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White House ‘tried to cover up Trump call’

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Whistle-blower says there was an attempt to 'lock down' records of phone conversation with Ukraine leader

WASHINGTON: The White House moved to "lock down" all records of US President Donald Trump's phone call seeking Ukraine's interference in the 2020 US election, a whistle-blower's complaint released yesterday alleged, in the latest explosive episode in the rapidly unfolding impeachment drama.

The top-secret complaint, declassified by the administration and released by Congress, caps a stunning week of revelations that have put Mr Trump in the sharpest political and legal jeopardy of his presidency.

White House officials told the whistle-blower they had likely "witnessed the President abuse his office for personal gain" in the July call with Ukraine leader Volodymyr Zelensky, according to the document.

In the days that followed, "I learnt from multiple US officials that senior White House officials had intervened to 'lock down' all records of the phone call, especially the official word-for-word transcript of the call that was produced", the whistle-blower said.

Democrats have accused Mr Trump of a "mafia-style shakedown" of Kiev by urging a probe into his political rival Joe Biden - prompting the whistle-blower complaint and triggering a congressional impeachment probe.

The anonymous official presented the nine-page complaint on Aug 12 to the inspector general of the intelligence community, a Trump appointee who found it a credible and "urgent concern" and forwarded it to the acting director of National Intelligence, Mr Joseph Maguire.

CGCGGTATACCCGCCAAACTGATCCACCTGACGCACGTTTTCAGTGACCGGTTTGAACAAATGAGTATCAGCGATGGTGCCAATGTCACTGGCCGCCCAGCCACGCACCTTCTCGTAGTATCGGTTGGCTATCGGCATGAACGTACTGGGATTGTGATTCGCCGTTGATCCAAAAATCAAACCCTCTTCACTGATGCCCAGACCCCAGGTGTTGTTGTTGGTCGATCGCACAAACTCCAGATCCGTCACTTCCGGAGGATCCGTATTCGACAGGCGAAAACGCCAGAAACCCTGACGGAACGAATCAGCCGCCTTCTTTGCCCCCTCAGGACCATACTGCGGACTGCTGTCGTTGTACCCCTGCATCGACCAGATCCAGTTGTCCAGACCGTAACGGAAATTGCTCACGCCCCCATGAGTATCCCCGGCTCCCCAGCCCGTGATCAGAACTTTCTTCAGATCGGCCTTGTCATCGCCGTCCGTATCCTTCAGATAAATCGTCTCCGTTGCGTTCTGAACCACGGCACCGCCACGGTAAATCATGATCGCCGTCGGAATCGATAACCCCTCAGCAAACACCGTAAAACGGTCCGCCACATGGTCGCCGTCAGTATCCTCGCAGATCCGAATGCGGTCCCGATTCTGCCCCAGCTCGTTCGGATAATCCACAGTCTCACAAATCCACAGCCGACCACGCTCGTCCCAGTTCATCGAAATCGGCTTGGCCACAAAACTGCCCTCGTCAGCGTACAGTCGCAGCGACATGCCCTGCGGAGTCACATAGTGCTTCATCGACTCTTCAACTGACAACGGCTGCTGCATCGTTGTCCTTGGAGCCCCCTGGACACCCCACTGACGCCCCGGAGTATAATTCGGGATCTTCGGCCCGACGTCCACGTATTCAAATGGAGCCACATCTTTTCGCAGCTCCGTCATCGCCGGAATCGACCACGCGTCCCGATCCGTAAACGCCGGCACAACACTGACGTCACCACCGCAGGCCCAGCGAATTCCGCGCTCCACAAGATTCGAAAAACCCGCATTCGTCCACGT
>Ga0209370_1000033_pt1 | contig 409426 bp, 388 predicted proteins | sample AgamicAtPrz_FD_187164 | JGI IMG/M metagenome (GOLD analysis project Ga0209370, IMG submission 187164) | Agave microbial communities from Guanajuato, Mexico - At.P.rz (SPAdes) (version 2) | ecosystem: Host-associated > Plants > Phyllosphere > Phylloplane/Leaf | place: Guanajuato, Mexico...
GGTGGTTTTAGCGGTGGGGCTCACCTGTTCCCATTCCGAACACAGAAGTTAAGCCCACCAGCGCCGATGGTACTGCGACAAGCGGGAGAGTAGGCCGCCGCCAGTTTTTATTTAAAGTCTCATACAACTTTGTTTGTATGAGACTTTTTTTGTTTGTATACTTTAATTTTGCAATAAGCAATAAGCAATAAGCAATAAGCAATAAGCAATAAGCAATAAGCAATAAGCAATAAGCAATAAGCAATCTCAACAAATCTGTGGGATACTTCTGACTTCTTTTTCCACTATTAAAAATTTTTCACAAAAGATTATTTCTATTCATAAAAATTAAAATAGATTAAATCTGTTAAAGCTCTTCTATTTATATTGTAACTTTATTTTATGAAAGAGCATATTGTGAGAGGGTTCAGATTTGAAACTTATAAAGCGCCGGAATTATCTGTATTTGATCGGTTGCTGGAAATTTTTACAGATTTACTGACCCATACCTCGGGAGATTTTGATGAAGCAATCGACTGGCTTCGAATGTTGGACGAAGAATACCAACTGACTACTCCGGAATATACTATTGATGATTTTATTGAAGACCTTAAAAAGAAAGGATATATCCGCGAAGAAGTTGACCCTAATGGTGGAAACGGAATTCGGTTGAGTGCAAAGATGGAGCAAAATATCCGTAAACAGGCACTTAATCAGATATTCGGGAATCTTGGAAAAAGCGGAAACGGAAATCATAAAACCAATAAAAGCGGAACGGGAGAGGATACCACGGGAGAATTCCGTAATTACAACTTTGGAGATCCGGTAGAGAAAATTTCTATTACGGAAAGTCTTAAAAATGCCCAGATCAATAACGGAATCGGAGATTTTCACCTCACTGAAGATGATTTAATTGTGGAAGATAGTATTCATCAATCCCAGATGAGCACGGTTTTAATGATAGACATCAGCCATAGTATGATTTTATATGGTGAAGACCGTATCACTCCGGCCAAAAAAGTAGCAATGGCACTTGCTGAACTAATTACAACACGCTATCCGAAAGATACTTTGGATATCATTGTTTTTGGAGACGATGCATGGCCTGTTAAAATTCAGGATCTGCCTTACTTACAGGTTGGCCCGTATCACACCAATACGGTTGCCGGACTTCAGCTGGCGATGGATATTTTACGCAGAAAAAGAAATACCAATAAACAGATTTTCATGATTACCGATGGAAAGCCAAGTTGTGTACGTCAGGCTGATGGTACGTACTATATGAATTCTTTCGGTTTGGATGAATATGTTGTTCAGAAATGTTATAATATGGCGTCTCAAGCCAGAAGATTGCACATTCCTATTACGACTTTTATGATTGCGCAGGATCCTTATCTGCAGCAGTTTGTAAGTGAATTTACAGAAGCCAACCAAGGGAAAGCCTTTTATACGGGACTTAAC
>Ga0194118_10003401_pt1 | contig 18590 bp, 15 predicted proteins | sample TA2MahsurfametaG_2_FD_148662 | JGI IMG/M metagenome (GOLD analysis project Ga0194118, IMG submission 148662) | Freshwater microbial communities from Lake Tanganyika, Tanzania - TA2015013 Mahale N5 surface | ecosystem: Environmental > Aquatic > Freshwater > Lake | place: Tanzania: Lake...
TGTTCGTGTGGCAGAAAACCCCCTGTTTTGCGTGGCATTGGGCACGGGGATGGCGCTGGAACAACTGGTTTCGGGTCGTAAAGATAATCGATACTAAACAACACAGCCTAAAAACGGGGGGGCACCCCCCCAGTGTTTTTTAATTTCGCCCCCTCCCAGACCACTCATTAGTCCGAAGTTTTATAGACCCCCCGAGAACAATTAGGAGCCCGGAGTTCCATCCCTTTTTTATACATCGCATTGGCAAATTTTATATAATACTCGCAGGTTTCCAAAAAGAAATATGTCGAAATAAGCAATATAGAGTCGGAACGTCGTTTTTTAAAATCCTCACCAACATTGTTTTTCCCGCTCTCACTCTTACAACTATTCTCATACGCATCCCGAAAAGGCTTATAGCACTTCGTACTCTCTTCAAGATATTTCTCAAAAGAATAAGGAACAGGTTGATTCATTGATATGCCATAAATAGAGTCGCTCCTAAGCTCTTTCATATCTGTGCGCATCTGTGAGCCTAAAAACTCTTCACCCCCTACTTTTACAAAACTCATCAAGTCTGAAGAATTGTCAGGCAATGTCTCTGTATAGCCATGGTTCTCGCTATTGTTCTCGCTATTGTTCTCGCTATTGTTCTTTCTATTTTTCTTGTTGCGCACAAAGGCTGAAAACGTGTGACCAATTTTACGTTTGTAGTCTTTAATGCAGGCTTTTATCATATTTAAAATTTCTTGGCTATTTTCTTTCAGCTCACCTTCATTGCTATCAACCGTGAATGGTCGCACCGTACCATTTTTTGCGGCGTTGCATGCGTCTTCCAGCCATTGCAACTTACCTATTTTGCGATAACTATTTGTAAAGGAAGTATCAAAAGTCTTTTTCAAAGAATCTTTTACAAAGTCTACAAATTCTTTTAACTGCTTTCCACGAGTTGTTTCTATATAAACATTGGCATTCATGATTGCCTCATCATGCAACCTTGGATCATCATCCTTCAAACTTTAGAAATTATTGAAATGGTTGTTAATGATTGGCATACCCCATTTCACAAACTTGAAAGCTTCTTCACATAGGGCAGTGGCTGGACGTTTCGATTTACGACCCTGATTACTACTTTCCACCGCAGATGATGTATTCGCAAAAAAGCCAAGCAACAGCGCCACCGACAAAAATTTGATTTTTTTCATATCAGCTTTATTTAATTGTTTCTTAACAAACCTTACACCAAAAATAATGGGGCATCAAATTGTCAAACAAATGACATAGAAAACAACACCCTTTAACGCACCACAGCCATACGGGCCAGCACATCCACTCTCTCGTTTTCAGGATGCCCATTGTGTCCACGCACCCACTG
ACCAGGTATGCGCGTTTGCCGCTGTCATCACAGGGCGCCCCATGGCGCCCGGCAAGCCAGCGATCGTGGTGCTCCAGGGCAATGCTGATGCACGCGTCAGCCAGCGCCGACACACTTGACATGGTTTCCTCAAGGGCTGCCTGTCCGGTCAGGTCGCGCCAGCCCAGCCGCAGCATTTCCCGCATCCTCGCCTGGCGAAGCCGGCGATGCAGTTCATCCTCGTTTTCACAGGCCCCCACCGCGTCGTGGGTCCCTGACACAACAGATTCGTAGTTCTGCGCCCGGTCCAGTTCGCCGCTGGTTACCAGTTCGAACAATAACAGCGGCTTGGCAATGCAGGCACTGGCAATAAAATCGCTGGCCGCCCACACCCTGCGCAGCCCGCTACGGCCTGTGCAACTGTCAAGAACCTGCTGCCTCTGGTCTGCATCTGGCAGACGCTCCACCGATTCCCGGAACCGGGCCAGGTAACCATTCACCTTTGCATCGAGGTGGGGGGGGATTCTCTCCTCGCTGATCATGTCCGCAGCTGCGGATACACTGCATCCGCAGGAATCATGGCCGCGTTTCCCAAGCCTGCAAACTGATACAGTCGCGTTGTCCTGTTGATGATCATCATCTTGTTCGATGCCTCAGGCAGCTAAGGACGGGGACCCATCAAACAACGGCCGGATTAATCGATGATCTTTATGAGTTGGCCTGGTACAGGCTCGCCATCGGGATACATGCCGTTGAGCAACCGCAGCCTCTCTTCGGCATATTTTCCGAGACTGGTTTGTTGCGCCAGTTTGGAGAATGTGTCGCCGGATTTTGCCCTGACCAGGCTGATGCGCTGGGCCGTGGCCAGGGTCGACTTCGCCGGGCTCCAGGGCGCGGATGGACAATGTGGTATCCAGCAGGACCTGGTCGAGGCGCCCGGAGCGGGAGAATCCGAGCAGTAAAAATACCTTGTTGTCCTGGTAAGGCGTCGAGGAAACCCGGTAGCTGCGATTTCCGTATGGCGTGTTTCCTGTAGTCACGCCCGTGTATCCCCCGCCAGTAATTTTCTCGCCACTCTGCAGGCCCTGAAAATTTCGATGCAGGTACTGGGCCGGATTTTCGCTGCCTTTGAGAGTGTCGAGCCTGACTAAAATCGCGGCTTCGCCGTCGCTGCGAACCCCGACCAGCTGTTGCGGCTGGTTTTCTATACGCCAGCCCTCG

But Mr Maguire at first refused to deliver the complaint to Congress, raising concerns from Democrats that members of Mr Trump's administration were improperly protecting him.

With the scandal swelling, the top Democrat in Congress, House Speaker Nancy Pelosi, accused Mr Trump of betraying his oath of office as she announced an official impeachment inquiry on Tuesday.

Mr Trump has acknowledged that he urged Ukraine to launch an anti-corruption probe against Mr Biden, the former vice-president and potentially his chief rival in the 2020 presidential race, and Mr Biden's son.

He said he exerted "no pressure" on Kiev - a claim echoed by Mr Zelensky - and Mr Trump took to Twitter yesterday to attack what he called "the greatest scam in the history of American politics".

Critics said Mr Trump had held up US$400 million (S$550 million) in military aid to Ukraine, to be released on the condition that it investigate the Bidens.

The non-verbatim record of the call did not show Mr Trump explicitly tying aid to Mr Zelensky probing Mr Biden, and the White House said the complaint showed Mr Trump did "nothing improper".

"The White House will continue to push back on the hysteria and false narratives being peddled by Democrats," Mr Trump's press secretary Stephanie Grisham said.


As Washington digested the latest incendiary allegations, Mr Maguire was testifying before the House Intelligence Committee about why he originally withheld the complaint from Congress.

Mr Maguire told lawmakers that while he believed the whistle-blower had "acted in good faith" and followed the law, he withheld the complaint because the Trump call was subject to executive privilege.

But Democrats condemned the actions of the White House and Mr Trump as a cover-up.

"The President betrayed our country. And then he tried to cover it up," Congressman Mike Quigley tweeted in comments that were echoed by other lawmakers.

Some Republicans have also voiced deep concerns.

"There is a lot in the whistle-blower complaint that is concerning," House Republican Will Hurd said.

"We need to fully investigate all of the allegations." - AFP